Derren Brown: The reality is that a lot of churches nowadays do rely on sensationalism and personal experience. I remember standing there when we were all being told to speak in tongues. The guy said: ‘Just start talking and make a noise. If something in the back of your mind tells you that you’re just being silly then that’s the devil telling you that.’ Even then, as a 20-year-old, I thought it was a crowd-manipulation technique. Not to belittle much richer religious experience, but that is sadly quite typical.
Q: You arrived at university as a pretty committed Christian. What happened?
Derren Brown: Yes, but only in a very personal sense. I wasn’t particularly evangelical about it. One of the reasons I got into magic and hypnosis is that if you don’t feel very impressive in yourself, magic and hypnosis are very appealing because they’re very controlling and make you look amazing. I had, what seemed to me, a strange reaction from my fellow Christians in the CU of absolute horror.
Derren Brown: I would do a hypnosis show and have Christians at the back talking in tongues and trying to exorcise me. I thought it was just based in fear and ignorance, but that planted a seed of alienation. At the same time I had a good friend who was and still is a psychic healer. I could look at that and see how she was maintaining a circular belief: confirmation bias.
Derren Brown: You ignore the evidence that doesn’t support it. But, I thought: ‘How is that any different from what I’m doing [as a Christian]?’ I think there are many ways of sustaining a Christian or any other religious belief without this, but for me I thought the difference is that there has to be an objective, historical, factual event rooting it, like the resurrection, that separates it from just being a subjective circular belief.
Derren Brown: Up until then, I’d read a few books written by Christian apologists that make you feel like it’s a very well-tested historical event. But the moment you look outside of that and actually look at how the Bible was put together, it’s a very different story. I wanted to undo those glib answers. I knew I could go to church every Sunday and be given a lot of emotive truisms. But, if anything, you’re encouraged not to ask questions.
Q: Do you feel that if your church had had a more intellectually robust engagement with these issues you might have been able to stay in the Christian faith?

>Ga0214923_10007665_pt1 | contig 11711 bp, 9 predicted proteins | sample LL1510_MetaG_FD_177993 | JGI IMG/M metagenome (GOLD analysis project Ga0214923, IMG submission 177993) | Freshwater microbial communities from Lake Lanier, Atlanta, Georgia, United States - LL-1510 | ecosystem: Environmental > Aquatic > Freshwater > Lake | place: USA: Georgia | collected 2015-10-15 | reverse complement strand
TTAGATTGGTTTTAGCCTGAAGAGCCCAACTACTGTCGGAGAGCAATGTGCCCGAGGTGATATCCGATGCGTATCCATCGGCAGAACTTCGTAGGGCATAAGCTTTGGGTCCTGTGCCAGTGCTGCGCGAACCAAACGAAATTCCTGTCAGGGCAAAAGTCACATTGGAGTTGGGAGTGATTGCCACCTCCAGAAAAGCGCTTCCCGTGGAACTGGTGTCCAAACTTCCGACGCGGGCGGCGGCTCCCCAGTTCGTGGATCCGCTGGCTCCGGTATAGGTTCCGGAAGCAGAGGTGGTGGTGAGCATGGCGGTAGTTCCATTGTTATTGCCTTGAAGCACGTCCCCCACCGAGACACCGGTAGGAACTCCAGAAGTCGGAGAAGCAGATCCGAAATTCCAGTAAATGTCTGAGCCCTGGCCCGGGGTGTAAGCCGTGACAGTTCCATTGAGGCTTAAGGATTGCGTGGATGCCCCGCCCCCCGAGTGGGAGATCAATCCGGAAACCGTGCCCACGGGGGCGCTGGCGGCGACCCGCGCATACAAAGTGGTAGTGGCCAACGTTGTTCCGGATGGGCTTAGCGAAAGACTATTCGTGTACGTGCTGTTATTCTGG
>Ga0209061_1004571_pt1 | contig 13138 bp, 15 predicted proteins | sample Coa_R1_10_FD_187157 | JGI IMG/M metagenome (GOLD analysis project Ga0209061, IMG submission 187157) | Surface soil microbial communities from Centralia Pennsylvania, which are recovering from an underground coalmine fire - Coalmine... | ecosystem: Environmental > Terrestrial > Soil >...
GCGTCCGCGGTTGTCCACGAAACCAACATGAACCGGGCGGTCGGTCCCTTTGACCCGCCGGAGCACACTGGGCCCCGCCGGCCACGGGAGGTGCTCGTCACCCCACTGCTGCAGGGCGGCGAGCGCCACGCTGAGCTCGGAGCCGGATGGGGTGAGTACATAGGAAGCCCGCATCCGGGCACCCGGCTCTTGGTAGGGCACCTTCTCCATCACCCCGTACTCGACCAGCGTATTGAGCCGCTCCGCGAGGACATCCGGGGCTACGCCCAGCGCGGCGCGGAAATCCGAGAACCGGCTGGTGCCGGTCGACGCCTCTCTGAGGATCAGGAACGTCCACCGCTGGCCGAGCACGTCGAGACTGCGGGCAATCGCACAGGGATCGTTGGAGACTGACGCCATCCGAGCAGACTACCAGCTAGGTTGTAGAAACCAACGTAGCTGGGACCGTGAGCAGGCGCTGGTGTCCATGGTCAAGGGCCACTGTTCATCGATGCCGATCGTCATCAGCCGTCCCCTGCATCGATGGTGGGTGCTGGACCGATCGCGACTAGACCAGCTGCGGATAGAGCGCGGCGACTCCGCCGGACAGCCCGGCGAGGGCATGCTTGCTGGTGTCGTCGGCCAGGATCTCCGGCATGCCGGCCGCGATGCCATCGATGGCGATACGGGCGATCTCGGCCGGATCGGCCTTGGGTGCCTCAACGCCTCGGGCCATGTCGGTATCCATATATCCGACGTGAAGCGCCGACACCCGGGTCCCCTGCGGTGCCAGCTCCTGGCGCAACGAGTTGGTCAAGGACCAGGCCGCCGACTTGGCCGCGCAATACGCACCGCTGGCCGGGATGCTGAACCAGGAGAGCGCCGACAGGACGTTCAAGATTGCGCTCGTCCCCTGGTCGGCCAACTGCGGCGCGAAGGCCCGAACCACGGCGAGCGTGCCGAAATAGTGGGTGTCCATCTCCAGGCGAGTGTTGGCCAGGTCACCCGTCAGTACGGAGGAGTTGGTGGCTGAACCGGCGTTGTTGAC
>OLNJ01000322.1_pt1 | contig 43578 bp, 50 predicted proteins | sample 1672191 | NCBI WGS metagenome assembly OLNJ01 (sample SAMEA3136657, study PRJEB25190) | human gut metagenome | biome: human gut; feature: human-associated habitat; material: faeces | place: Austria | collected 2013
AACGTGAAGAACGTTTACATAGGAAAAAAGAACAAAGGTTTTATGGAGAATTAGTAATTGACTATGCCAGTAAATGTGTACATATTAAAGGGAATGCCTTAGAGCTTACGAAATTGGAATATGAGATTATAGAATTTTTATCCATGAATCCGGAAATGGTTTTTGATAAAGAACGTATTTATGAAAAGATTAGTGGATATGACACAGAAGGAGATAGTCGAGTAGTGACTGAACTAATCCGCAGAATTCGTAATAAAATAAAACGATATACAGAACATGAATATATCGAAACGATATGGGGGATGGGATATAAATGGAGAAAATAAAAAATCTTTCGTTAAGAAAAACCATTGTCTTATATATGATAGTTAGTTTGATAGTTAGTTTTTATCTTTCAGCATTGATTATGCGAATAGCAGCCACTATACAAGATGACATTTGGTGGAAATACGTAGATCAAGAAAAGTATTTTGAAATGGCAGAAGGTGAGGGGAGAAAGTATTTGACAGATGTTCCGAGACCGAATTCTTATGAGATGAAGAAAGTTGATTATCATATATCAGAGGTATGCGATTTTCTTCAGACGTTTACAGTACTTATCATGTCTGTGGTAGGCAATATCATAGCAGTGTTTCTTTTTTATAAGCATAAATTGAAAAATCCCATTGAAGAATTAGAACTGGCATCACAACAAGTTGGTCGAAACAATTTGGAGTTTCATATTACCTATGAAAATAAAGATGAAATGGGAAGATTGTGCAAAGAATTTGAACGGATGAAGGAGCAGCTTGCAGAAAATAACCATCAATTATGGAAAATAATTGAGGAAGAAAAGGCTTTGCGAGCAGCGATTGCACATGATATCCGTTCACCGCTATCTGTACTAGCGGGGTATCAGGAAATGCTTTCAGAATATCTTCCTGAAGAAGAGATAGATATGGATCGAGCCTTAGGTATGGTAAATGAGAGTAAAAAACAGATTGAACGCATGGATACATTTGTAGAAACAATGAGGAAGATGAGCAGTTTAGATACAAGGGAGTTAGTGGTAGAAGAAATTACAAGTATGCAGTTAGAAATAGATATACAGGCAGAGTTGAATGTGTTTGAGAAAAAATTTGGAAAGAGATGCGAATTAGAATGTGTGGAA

Derren Brown: I don’t know. It would be nice to think that, but I wouldn’t want to blame it on the fact that it was happy-clappy churches. Equally, they probably kept me going for longer too.
Q: I personally believe that there are strong arguments for the historical reliability of the Gospels, specifically around the death and resurrection of Jesus. But you start your biography Tricks of the Mind (Channel 4) with the words: ‘The Bible is not history’. What was the process that led you to take that view?
Derren Brown: You’re dealing with hagiography. It’s not written as history. These are sacred stories that are there to show a divine person. It’s that sort of genre. So it’s the equivalent of a cult springing up now around a soldier in World War Two who had died and been resurrected and the evidence they gave you for that was some anonymous, second-hand, written information in the 1980s. How seriously would you be expected to take it?
Q: That analogy isn’t quite the same because what resulted for Jesus’ followers was a very different theological view; one that went against their Jewish expectations. It seems an odd thing to make up. A risen messiah wasn’t what they were looking for.
Derren Brown: But Paul doesn’t talk about physical resurrection. For me, a much more likely scenario is that of a spiritual resurrection. If you don’t look at Christian writings but look at historical writings, the idea of a resurrection isn’t even mentioned until AD110 by Pliny the Younger. There’s a mention of the religion but no mention of the resurrection. It’s not until mid-second century [that] even the idea of the mention of the physical resurrection even appears.
Q: Within the Jewish context that Christianity came from, there was a belief in physical resurrection at the end of time. From everything I can see, Paul seems to understand it very much as a physical resurrection.
Derren Brown: I don’t think Paul gives a very clear idea of that at all. He only seems to talk about visions, and things that he describes seem to be very understandable as spiritual. At very best there’s a huge question mark over what that is.
Irrespective of that, one can still live, I’m sure, a very strong Christian faith regardless of how you take that. But that was my journey through it. That was the one thing I was looking for because it was the one thing, for me, that separated it from somebody saying they were psychic for all their own reasons.
Q: Do you have the will to reinvestigate it?
Derren Brown: It is a background interest. For me, what’s interesting is the history of ideas, what Christianity did. I’m writing a book on what it means to be happy, the good life, and how that idea got hijacked for a couple of thousand years. That’s more interesting than what people choose to believe.